2003: Another home game, another overtime game. This time the Buckeyes would need a Mike Nugent field goal in overtime to secure the win in this battle of top-20 teams. There were only two touchdowns scored in this game and Ohio State’s offense would account for zero touchdowns. Ohio State would get their score on a Kyle Orton fumble in the shadow of his own end zone that Mike Kudla would fall on for the Ohio State score. That would give the Buckeyes a seven-point lead in the 4th quarter. Purdue would answer seven minutes later on a 11-yard touchdown run by Jerod Void, tying the game at 13-all with less than five minutes left. Ohio State had a chance to win this game in regulation, but a 41-yard Nugent try was blocked by a leaping Bobby Iwuchukwu, sending the game to overtime. Ohio State would connect on a 36-yard field goal in overtime where Purdue would miss its own similar kick, giving the Buckeyes the three-point win.

2010: We are going out of order but post this game to show that Ohio State can win a game at home against Purdue by more than just a score. Sadly, the NCAA does not recognize this game as the wins of the 2010 have been stripped from the record books but for anyone that was at the game or watched it, the NCAA can’t erase the memories of the 49-0 route of the Boilermakers. Terrelle Pryor would throw for three scores (and two picks) as Dane Sanzenbacher, DeVier Posey, Philly Brown and Spencer Smith would all have receiving touchdowns (Joe Bauserman would throw for a touchdown in this game as well). Boom Herron would rush for 74 yards and two scores while Jordan Hall would have a rushing touchdown of his own. Ohio State would hold Purdue to 30 yards on the ground and 110 yards passing in an absolute blowout.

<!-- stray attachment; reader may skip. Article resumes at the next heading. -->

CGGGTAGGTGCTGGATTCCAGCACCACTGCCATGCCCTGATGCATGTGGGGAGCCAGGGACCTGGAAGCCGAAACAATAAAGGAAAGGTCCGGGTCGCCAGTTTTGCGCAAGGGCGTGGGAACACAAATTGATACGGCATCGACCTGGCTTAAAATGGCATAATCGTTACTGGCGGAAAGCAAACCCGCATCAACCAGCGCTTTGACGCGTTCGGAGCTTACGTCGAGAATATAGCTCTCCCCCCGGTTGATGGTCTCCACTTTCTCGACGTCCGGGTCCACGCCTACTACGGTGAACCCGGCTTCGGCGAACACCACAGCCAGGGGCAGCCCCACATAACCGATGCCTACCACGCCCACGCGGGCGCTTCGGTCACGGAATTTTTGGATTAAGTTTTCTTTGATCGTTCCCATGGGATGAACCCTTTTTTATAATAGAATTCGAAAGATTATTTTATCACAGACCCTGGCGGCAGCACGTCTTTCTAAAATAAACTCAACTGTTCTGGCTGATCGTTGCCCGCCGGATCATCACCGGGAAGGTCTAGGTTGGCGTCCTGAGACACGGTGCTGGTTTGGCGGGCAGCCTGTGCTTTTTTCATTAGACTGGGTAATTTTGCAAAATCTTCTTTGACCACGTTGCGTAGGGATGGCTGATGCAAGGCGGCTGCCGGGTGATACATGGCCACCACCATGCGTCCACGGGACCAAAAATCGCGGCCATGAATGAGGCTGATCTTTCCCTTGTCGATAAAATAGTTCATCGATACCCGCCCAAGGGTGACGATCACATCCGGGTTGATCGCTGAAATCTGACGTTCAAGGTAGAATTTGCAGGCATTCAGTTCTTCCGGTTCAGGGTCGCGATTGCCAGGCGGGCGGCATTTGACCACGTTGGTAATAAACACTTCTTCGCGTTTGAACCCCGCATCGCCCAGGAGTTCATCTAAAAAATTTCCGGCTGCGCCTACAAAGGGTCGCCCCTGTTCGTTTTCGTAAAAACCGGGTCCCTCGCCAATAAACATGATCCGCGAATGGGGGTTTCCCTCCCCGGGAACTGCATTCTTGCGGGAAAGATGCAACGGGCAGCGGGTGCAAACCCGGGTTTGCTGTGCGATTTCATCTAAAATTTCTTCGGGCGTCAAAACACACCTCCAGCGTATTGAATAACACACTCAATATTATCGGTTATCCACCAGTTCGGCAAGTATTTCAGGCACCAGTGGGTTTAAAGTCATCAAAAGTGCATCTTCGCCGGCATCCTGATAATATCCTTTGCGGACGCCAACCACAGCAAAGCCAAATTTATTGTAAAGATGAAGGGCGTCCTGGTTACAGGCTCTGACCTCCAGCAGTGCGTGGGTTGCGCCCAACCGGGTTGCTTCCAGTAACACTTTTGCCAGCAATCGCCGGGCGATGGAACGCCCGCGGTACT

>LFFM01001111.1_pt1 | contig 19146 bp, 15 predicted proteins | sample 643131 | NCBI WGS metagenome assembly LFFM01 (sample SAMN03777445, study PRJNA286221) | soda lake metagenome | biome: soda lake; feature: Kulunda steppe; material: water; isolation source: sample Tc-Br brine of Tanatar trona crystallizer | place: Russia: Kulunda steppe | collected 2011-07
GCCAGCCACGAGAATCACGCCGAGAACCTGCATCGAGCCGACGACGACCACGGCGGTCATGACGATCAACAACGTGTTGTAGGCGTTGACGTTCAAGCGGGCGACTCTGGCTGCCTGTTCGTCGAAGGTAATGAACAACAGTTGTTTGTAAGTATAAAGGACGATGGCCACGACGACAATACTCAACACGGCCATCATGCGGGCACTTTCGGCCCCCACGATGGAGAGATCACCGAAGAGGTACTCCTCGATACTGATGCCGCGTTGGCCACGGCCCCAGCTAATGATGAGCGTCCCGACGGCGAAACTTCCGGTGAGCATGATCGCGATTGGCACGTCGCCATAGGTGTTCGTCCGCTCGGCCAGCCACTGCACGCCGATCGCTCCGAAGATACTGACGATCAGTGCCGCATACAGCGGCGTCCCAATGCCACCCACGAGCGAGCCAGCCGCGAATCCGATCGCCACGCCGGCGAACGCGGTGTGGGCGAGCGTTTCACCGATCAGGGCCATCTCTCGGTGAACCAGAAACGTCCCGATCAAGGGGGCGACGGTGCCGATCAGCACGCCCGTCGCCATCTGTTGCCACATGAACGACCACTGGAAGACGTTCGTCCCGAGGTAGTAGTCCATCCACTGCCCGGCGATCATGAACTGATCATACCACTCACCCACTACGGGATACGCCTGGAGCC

C’mon Nooner! How did you not mention 1968 when the Buckeyes upset the highly ranked Boilers and their star LeRoy Keyes 13-0? It was my first time back after graduating and serving a year in Nam. Can assure you, the Buckeye faithful were really excited. (Of course, forgetting the drubbing they gave us in 1967 was appropriate! 🙄😬)
Where is the 2002 “Holy Buckeye” game?
I didn't need to talk about that game, this is about games that either have been forgotten or chosen to be forgotten. I didn't need to tell the story of Holy Buckeye for the 400th time really.

All four of the wins I talked about were in Columbus because this '21 game is in Columbus and I was illustrating some of the games in Columbus at that part of the story.

Ohio State has not lost at home to Purdue since 1988 and the loss before that was 1967, so I really was not going to write about home losses because they were infrequent and not as relevant to the story.
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Mid 80's at Purdue. Last few minutes of the game. Down marker showed 3rd down. It was actually 4th. Receivers were covered so Tomczak threw the ball away. GAME
Nice article Kevin. It caused me to remember a Sat. in 1968 when I was at the shoe and watched Woody and the super sophmores take down Mike Phipps, Leroy Keyes, and the number 1 Boilermakers. Still one of my favorite games of all time.